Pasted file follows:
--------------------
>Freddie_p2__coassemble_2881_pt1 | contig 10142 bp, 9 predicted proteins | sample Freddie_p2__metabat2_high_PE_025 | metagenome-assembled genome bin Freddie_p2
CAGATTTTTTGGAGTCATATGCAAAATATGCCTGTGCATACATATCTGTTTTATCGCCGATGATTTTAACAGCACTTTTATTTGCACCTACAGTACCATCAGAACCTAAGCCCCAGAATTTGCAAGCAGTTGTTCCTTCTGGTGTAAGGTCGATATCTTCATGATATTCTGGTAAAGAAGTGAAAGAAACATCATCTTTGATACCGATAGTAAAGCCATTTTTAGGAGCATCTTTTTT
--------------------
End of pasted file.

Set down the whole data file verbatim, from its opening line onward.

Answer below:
>Freddie_p2__coassemble_2881_pt1 | contig 10142 bp, 9 predicted proteins | sample Freddie_p2__metabat2_high_PE_025 | metagenome-assembled genome bin Freddie_p2
CAGATTTTTTGGAGTCATATGCAAAATATGCCTGTGCATACATATCTGTTTTATCGCCGATGATTTTAACAGCACTTTTATTTGCACCTACAGTACCATCAGAACCTAAGCCCCAGAATTTGCAAGCAGTTGTTCCTTCTGGTGTAAGGTCGATATCTTCATGATATTCTGGTAAAGAAGTGAAAGAAACATCATCTTTGATACCGATAGTAAAGCCATTTTTAGGAGCATCTTTTTT